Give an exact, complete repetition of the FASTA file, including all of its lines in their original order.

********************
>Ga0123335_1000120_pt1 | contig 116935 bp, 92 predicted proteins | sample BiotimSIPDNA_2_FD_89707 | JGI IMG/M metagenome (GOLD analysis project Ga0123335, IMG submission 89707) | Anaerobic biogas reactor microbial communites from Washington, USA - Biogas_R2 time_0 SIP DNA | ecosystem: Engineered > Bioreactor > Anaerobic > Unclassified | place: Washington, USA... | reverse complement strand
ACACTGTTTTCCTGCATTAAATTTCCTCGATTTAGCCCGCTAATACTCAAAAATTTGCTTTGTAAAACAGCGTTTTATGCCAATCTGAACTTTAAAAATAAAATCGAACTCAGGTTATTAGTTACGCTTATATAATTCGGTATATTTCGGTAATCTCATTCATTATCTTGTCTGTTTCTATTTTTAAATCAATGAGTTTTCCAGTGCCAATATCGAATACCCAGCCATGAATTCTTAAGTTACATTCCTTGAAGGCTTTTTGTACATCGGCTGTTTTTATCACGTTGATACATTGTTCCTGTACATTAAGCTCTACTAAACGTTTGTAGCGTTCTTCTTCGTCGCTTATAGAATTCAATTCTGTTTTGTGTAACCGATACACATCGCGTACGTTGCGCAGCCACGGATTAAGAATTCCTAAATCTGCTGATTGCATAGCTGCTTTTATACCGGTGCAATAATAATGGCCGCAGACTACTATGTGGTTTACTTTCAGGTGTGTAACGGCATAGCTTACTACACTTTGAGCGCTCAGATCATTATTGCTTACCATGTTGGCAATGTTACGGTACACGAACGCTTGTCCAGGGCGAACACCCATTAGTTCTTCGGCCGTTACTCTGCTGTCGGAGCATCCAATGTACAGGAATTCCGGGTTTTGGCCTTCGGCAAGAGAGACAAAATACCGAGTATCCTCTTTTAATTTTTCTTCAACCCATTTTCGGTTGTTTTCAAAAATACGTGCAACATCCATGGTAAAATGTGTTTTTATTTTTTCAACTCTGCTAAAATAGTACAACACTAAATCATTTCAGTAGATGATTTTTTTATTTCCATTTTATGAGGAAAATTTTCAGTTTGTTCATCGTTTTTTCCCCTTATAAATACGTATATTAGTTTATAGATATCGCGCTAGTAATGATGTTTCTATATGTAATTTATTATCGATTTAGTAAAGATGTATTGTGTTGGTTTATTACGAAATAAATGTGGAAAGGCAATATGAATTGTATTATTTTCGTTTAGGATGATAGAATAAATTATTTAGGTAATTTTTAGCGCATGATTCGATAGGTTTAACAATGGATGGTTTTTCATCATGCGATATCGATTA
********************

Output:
>Ga0123335_1000120_pt1 | contig 116935 bp, 92 predicted proteins | sample BiotimSIPDNA_2_FD_89707 | JGI IMG/M metagenome (GOLD analysis project Ga0123335, IMG submission 89707) | Anaerobic biogas reactor microbial communites from Washington, USA - Biogas_R2 time_0 SIP DNA | ecosystem: Engineered > Bioreactor > Anaerobic > Unclassified | place: Washington, USA... | reverse complement strand
ACACTGTTTTCCTGCATTAAATTTCCTCGATTTAGCCCGCTAATACTCAAAAATTTGCTTTGTAAAACAGCGTTTTATGCCAATCTGAACTTTAAAAATAAAATCGAACTCAGGTTATTAGTTACGCTTATATAATTCGGTATATTTCGGTAATCTCATTCATTATCTTGTCTGTTTCTATTTTTAAATCAATGAGTTTTCCAGTGCCAATATCGAATACCCAGCCATGAATTCTTAAGTTACATTCCTTGAAGGCTTTTTGTACATCGGCTGTTTTTATCACGTTGATACATTGTTCCTGTACATTAAGCTCTACTAAACGTTTGTAGCGTTCTTCTTCGTCGCTTATAGAATTCAATTCTGTTTTGTGTAACCGATACACATCGCGTACGTTGCGCAGCCACGGATTAAGAATTCCTAAATCTGCTGATTGCATAGCTGCTTTTATACCGGTGCAATAATAATGGCCGCAGACTACTATGTGGTTTACTTTCAGGTGTGTAACGGCATAGCTTACTACACTTTGAGCGCTCAGATCATTATTGCTTACCATGTTGGCAATGTTACGGTACACGAACGCTTGTCCAGGGCGAACACCCATTAGTTCTTCGGCCGTTACTCTGCTGTCGGAGCATCCAATGTACAGGAATTCCGGGTTTTGGCCTTCGGCAAGAGAGACAAAATACCGAGTATCCTCTTTTAATTTTTCTTCAACCCATTTTCGGTTGTTTTCAAAAATACGTGCAACATCCATGGTAAAATGTGTTTTTATTTTTTCAACTCTGCTAAAATAGTACAACACTAAATCATTTCAGTAGATGATTTTTTTATTTCCATTTTATGAGGAAAATTTTCAGTTTGTTCATCGTTTTTTCCCCTTATAAATACGTATATTAGTTTATAGATATCGCGCTAGTAATGATGTTTCTATATGTAATTTATTATCGATTTAGTAAAGATGTATTGTGTTGGTTTATTACGAAATAAATGTGGAAAGGCAATATGAATTGTATTATTTTCGTTTAGGATGATAGAATAAATTATTTAGGTAATTTTTAGCGCATGATTCGATAGGTTTAACAATGGATGGTTTTTCATCATGCGATATCGATTA